but tend not to use Opera that much due to slow downs when typing and basically not very good spell checker (chrome gets corrections from the web if enabled)

  • No, Opera does not include Flash.

  • I also got this pop-up flag in the bottom right corner saying that there was a new Flash version ready for download. I have latest Opera 27 and Windows 7. I was sure I had the latest Flash player intalled so I didn't understad this message, because it looked "serious". I remember I also had the same "problem" after Avira antivirus intalled the latest version a few months ago. In the following days, there was popping up a flag with the message that there was a new Avira antivirus ready to download, even if I had the latest version.

    So, yesterday I run a full system scan with my Avira Free antivirus, and it found 2 detections on my computer and took care of them.

    After this system scan I now seems to got rid of this pop-up flag, I think.

  • Sorry, the Flash Player flag did pop up again. Now I don't know how to get rid of this malware or what ever it is?

  • I personally recommend you give malwarebytes a try, download the free version (from their own site, to be sure) and do a full scan. You may have to restart your computer and do another scan or two, just to be sure that it has found and removed every piece of malware it could.

  • You may be sure the latest NPAPI Flash version installed, but Opera should be pushing you to install the latest PPAPI Flash version which is the optimal one being used by Opera now.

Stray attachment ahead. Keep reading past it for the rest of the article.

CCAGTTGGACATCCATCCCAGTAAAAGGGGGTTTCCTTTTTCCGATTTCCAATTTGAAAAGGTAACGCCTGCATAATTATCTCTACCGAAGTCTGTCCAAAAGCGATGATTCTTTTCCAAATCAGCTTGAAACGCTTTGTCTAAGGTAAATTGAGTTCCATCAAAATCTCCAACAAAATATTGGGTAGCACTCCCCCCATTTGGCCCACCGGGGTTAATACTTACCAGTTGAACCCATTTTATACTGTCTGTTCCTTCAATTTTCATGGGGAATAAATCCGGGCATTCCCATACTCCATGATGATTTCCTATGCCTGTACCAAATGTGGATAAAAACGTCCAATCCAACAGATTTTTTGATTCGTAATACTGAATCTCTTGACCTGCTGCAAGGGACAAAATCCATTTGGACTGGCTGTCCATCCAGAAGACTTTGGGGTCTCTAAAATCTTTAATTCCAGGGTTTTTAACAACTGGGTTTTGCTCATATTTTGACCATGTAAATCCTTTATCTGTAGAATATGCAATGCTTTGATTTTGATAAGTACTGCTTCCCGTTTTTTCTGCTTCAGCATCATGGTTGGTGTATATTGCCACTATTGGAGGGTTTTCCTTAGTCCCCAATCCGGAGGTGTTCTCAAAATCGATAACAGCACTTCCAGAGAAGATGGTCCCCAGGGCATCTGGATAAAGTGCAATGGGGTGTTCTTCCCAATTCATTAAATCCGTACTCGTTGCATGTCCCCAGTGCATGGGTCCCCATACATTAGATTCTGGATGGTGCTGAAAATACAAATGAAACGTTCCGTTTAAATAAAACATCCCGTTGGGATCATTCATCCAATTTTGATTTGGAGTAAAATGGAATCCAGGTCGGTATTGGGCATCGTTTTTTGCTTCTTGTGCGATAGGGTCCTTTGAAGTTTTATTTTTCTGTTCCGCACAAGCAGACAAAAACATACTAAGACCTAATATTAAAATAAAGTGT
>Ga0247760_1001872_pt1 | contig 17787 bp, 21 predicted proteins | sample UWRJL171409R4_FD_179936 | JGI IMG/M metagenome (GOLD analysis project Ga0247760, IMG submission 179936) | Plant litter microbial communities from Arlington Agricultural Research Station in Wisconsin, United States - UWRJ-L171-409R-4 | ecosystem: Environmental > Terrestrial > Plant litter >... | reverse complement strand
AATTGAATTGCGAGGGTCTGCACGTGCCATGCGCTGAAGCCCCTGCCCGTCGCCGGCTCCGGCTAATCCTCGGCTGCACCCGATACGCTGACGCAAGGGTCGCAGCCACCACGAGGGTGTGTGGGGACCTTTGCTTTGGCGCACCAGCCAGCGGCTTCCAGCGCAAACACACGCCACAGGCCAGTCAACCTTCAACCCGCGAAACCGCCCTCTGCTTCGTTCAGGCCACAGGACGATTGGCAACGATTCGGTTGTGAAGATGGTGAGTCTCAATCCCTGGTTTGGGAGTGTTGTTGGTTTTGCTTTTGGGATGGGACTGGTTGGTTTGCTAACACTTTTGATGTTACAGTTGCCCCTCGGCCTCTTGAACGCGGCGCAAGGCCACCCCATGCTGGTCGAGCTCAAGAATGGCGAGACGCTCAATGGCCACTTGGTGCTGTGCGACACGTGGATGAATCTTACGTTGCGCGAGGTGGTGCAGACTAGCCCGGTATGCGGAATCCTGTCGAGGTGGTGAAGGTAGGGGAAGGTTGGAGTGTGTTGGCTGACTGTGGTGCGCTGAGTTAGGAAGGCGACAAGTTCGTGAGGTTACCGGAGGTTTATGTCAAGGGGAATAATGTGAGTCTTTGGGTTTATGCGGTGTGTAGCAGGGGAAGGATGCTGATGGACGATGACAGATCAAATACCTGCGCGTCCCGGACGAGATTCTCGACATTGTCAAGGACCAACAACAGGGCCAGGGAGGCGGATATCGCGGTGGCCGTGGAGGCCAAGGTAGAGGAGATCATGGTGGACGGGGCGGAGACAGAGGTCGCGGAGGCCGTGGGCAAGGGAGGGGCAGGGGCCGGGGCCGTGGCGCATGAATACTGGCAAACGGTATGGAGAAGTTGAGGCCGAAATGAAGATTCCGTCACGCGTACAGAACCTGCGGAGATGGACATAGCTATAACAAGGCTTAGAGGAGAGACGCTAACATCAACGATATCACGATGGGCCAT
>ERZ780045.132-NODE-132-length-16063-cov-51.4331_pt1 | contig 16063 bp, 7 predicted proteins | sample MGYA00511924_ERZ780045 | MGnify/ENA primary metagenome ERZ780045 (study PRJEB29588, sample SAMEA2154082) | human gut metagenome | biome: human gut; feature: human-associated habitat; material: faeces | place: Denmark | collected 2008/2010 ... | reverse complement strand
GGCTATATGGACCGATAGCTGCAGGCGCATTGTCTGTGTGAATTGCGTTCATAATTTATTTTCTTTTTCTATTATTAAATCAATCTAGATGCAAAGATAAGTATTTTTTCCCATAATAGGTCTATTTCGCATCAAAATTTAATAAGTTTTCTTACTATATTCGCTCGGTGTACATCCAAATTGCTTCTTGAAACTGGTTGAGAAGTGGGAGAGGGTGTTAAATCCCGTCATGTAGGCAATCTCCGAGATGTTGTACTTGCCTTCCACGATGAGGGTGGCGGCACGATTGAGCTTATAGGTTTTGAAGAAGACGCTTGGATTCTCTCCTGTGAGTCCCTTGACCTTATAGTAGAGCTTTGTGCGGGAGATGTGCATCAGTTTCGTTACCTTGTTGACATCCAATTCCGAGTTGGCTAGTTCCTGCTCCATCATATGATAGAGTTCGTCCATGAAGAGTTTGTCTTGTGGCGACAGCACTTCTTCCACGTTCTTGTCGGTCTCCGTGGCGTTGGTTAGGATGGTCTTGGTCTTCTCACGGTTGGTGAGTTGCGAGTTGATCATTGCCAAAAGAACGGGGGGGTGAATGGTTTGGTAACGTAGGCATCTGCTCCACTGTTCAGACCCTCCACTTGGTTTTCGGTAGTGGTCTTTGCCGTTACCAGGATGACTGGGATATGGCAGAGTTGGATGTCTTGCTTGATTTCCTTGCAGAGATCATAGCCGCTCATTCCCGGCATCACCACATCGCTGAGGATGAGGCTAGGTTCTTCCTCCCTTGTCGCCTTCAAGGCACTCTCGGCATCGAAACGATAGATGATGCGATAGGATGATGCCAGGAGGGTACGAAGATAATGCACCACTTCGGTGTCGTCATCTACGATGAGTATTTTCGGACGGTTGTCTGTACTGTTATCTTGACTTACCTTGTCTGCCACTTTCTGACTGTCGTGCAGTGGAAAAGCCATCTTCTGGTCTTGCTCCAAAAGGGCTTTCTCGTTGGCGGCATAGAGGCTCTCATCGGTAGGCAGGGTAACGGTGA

This could be the misunderstanding, I don't suspect it's malware.

    Can you post a screenshot of the update message?

  • Hello rafaelluik

    I have the latest version of ActiveX and NPAPI plug-in (v.16.0.0.296) But PPAPI plug-in is NOT installed on my computer.
    What is the difference of NPAPI and PPAPI plug-ins, and do I need both?

    Sorry I ask, but I'm not a computer guru, just a average Joe.

  • You don't need both. You only need PPAPI flash. NPAPI is the old Netscape style of plugin and its going away. Chrome and Chroma based browsers, which include Opera, will drop support for NPAPI very soon. So get the PPAPI version.

  • You can download the PPAPI version for Windows from Adobe, but it will not be the latest version. For some reason, they provide C:\Windows\system32\Macromed\Flash\pepflashplayer64_16_0_0_280.dll

  • Now I have installed the latest Flash Player PPAPI (16.0.0.305). I will see if the popup flag have disappeared in the coming days and I'll be back with the results.

    Thanks for helping. 🙂

  • @jarmush What lando242 said.
    But if you have Mozilla Firefox, another Mozilla-based browser or Steam installed for example you may want to keep the NPAPI version for the moment because they still use it for now.